Yemen: human rights violations have no justification

Amnesty International is deeply concerned that legal and institutional safeguards introduced in Yemen in recent years have been sidelined in the wake of the events of 11 September 2001 in the name of the 'fight against terrorism'. In the immediate aftermath of the events the country's political leadership authorised security forces, particularly the Political Security, to arrest and detain anyone suspected in connection with Afghanistan without any reference to human rights safeguards. The rule of law has been sidelined, the role of the judiciary, human rights bodies seriously undermined.

Thousands of people have since then been subjected to arbitrary arrest and incommunicado detention. They include people who had travelled to Afghanistan or Pakistan, and their relatives, including Women's rights's rightss rights's rights's rights's rights; members of Islamic groups; students of religious schools, including Children's rights as young as 12 years old; journalists, and academics. In all cases, the arrests were carried out without judicial warrant, and the detainees held at the total mercy of the arresting authority without access to lawyers, family or the judiciary to challenge the legality of their detention.

The victims include people like Dr Abdelsalam Nur al-Din, Director of the Centre for Red Sea Studies (CRSS) at Exeter University in the United Kingdom, and Nabil al-Kumaim, a Sana'a based Yemeni correspondent of the Qatari newspaper al-Rayah. Dr Abdelsalam Nur al-Din was on an official visit to Yemen to establish joint cooperation projects between the CRSS and Yemen university as well as other institutions. He was arrested on 26 October 2001 from his hotel in Sana'a by members of the Political Security. He was detained incommunicado for three days and interrogated about his visit to Yemen and about Usama Bin Laden. During his detention he was subjected to beatings and other forms of ill-treatment. He was released only after intervention by some high-ranking government officials. His arrest was carried out without a judicial warrant and he was not allowed access to a lawyer or the judiciary.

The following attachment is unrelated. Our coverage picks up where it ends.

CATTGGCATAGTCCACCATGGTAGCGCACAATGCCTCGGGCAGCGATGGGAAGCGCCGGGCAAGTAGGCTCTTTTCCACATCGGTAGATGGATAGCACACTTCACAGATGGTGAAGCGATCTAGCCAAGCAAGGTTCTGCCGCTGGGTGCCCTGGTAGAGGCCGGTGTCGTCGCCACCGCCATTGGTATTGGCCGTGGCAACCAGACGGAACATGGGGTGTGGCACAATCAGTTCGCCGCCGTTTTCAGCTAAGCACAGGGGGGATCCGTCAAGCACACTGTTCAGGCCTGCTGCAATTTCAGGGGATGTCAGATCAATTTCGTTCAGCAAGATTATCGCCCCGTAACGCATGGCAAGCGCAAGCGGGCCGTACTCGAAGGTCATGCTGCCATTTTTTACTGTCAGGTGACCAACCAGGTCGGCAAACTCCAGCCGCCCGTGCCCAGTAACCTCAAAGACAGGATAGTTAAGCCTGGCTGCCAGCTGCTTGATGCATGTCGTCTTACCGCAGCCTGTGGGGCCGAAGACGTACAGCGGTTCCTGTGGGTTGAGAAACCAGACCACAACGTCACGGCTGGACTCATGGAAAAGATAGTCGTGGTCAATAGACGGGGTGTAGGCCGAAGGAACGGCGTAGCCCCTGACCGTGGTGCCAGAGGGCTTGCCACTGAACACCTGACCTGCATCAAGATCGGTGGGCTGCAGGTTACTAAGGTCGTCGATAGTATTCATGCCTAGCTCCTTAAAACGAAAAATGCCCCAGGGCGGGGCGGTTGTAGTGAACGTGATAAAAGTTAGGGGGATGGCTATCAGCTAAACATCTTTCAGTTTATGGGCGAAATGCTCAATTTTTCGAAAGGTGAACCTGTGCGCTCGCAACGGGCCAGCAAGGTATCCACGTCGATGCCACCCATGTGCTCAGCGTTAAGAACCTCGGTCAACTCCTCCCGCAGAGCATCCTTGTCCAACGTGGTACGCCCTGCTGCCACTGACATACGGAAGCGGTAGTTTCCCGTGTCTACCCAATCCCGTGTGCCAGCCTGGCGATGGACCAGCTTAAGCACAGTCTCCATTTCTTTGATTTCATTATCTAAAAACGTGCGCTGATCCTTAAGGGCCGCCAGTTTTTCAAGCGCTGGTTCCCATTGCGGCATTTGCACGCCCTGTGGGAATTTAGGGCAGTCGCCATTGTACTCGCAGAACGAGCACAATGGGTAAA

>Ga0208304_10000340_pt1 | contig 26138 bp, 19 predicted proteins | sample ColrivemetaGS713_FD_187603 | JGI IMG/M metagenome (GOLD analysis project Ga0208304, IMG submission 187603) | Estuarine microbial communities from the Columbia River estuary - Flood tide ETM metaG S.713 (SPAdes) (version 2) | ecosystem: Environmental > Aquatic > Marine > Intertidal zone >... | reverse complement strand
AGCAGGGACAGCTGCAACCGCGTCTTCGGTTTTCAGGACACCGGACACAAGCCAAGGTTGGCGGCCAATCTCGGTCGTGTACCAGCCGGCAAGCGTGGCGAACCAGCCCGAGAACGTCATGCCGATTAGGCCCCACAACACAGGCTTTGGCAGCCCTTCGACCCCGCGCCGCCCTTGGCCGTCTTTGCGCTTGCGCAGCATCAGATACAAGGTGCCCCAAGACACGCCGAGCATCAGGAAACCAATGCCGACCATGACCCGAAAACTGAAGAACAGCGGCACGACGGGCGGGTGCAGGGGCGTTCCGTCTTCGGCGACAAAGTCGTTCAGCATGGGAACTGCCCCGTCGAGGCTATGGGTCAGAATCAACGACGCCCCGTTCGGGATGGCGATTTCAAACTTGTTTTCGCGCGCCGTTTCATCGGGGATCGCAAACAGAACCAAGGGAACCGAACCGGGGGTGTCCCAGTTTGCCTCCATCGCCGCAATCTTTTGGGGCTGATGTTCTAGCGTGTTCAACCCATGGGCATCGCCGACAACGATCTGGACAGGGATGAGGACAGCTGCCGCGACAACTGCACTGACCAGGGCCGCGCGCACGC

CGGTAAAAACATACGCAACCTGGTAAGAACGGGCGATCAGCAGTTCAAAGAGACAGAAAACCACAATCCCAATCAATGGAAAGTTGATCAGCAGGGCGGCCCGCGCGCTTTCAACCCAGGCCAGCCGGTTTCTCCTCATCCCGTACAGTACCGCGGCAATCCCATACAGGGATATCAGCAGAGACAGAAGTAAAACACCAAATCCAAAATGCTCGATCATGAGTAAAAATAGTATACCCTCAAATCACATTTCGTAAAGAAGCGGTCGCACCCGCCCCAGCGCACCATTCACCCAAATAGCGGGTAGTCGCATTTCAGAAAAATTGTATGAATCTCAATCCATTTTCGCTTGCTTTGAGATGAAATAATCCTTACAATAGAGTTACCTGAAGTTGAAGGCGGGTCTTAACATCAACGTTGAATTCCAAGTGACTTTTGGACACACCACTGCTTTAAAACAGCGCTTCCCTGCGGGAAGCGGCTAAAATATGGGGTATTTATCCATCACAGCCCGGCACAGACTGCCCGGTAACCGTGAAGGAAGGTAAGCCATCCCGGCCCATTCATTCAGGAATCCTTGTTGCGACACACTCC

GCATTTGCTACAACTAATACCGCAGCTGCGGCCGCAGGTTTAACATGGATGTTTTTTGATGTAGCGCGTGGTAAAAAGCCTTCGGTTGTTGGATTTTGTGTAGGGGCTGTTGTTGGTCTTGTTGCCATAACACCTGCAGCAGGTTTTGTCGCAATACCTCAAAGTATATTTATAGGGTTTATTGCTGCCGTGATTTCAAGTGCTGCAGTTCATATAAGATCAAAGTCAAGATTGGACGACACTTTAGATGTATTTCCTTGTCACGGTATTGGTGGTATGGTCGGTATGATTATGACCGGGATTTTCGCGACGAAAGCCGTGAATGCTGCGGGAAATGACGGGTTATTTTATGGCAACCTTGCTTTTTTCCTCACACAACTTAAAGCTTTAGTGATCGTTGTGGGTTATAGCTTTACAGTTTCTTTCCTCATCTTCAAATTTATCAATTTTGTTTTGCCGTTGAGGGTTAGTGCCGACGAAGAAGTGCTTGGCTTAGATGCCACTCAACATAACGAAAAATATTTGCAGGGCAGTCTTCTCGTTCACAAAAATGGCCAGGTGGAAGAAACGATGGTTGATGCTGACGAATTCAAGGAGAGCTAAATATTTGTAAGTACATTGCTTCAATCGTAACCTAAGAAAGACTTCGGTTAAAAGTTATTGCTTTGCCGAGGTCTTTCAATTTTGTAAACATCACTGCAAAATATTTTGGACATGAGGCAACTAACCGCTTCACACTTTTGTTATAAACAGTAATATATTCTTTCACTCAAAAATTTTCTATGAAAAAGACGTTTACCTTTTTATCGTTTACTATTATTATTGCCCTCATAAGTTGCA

Nabil al-Kumaim was arrested on 29 April 2002, reportedly for having written an article on al- Qa'ida organisation in Yemen. His arrest was officially justified in order to interrogate him about his sources of information. Amnesty International does not know if he is still in detention, but hundreds of people arrested on similar grounds are believed to be still detained without trial and denied the opportunity to challenge the legality of their detention before the judiciary.

Thousands of people are believed to have been forcibly deported to other countries. None is known to have been given the opportunity to seek asylum or challenge the deportation decision if they faced the risk of human rights violations in the countries to which they were sent.

Human rights protection must always be at the core of all security measures taken by the state, Amnesty International said. 'The Yemeni government should take immediate steps to release anyone held solely for the peaceful expression of their conscientiously held beliefs, ensure that anyone held on recognizably criminal offences is given a prompt and fair trial, and that no one should be forcibly deported without being offered the opportunity to seek asylum,' the organisation added.

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